Fire sprinkler systems are very difficult and expensive to replace or repair because the piping is often inside walls and ceilings. Some companies sell two-part epoxy adhesives that are fast curing and designed specifically for repairing this type of leak. In fact, you can buy kits that comprise an epoxy putty stick plus an impregnated fiberglass tape.
Another product is a low-viscosity anaerobic methacrylate liquid that will seal many pinhole leaks. In order to use this, you have to empty the pipe of water and dry it thoroughly. Heat the pipe using a flame or hot air gun and then apply the anaerobic. As the pipe cools down, the liquid will penetrate into the porosity and then cure. These types of repairs do not have any sort of code approval, however, and you need to access the specific leaks.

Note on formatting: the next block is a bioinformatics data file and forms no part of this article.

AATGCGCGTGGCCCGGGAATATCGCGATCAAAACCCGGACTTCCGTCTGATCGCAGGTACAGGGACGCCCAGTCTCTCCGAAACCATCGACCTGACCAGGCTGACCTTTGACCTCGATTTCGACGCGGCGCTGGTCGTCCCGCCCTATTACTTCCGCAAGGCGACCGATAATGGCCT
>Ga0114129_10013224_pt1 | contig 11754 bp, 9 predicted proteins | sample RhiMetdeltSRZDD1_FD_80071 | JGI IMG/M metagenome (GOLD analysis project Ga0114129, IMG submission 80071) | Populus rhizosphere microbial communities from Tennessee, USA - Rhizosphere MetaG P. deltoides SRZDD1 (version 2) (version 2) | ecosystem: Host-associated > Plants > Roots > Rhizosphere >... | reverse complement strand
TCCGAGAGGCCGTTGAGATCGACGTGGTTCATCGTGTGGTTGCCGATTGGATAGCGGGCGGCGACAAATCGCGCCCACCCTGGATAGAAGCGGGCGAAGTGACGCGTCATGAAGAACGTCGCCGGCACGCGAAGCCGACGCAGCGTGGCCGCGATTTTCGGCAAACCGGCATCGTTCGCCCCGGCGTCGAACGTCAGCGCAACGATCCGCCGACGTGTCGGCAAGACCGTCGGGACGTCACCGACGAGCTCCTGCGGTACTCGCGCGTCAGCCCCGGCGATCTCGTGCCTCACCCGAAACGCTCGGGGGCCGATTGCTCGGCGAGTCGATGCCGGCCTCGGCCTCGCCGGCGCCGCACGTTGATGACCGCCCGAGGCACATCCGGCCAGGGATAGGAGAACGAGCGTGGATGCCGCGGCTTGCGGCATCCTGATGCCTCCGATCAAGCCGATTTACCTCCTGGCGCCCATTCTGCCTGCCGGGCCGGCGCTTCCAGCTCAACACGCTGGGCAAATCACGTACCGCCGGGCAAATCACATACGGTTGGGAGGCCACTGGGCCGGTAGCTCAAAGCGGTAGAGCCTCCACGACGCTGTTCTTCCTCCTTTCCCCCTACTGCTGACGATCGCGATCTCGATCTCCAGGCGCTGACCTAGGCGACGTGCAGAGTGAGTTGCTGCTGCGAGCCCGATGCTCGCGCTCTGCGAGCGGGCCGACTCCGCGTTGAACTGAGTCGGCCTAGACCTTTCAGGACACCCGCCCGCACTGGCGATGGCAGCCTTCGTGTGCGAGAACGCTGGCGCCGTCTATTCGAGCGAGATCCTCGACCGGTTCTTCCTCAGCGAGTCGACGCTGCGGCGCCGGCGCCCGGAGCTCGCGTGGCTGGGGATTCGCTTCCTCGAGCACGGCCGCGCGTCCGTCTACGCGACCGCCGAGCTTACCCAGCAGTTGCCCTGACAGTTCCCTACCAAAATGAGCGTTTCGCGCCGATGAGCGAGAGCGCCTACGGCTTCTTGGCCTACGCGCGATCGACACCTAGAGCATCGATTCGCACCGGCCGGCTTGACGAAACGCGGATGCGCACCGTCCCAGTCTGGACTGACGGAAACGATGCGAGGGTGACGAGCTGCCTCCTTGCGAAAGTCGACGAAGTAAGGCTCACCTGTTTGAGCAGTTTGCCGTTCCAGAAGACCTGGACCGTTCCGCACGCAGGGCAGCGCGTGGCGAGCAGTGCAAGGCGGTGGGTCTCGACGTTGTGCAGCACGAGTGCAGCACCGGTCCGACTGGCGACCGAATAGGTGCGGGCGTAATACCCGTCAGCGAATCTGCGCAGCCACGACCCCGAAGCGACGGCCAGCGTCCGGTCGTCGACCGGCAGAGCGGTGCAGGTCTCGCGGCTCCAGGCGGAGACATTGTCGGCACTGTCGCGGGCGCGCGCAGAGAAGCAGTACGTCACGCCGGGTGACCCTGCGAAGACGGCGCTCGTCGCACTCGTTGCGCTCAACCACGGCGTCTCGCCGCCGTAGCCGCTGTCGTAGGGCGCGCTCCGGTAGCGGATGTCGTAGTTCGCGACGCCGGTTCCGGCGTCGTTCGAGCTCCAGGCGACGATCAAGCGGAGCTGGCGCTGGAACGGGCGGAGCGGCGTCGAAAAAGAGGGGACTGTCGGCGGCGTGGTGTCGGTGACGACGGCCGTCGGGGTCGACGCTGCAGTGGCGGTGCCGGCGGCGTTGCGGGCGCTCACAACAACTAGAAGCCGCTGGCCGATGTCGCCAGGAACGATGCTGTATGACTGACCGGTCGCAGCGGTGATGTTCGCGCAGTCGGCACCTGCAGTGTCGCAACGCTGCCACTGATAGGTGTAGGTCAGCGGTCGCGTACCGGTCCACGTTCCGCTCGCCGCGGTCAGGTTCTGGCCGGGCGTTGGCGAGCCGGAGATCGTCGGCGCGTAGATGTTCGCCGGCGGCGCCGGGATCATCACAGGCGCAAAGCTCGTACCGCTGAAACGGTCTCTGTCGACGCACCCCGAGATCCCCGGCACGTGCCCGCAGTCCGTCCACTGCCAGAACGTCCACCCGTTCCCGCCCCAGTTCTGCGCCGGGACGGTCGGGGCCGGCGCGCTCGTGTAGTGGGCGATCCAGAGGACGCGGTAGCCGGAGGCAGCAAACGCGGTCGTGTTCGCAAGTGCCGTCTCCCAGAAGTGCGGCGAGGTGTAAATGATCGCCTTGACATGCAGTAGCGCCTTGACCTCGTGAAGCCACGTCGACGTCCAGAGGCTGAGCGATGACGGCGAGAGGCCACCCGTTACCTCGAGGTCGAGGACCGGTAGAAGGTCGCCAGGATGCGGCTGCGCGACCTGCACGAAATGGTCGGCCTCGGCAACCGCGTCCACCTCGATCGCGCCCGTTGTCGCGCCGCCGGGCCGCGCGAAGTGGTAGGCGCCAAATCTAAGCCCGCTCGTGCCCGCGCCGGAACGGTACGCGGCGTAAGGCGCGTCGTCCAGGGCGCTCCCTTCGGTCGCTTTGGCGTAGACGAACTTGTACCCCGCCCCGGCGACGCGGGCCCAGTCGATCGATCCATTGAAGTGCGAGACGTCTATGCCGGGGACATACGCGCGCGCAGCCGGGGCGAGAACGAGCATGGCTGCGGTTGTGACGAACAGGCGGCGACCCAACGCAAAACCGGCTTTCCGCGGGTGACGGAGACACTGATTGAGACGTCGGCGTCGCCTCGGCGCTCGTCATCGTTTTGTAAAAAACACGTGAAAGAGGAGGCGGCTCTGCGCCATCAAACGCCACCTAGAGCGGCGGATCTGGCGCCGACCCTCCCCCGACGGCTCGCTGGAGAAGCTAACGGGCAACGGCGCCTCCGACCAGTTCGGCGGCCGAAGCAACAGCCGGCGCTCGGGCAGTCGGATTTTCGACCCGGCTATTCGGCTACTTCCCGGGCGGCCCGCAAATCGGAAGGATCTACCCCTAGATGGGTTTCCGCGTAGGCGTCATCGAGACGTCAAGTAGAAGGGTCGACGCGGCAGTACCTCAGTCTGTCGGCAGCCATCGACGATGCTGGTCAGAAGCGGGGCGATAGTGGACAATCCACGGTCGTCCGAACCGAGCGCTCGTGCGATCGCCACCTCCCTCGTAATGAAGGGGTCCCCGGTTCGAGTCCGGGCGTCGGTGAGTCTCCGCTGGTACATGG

New technology is just coming available that will coat the inside of fire sprinkler piping with an epoxy sealant/lining and avoid the necessity to replace the piping. I know of two companies that have recently had products certified.
To comply with the International Fire Code, testing included the severe Fire Test in UL 852 (coated pipe fitted with sprinkler heads exposed to an actual fire with temperatures exceeding 1,600˚F). The coatings were intact after the testing, with no observations of cracking, flaking, or other deformation of the lining material. In addition, no fragments were determined to have negatively impacted sprinkler flow, and no fragments were found inside any sprinkler used in testing. This is a very attractive repair technique because it requires only minimal access to the fire sprinkler system.
Any views or opinions expressed in this column are those of the author and do not represent those of ASI, its staff, Editorial Advisory Board or BNP Media.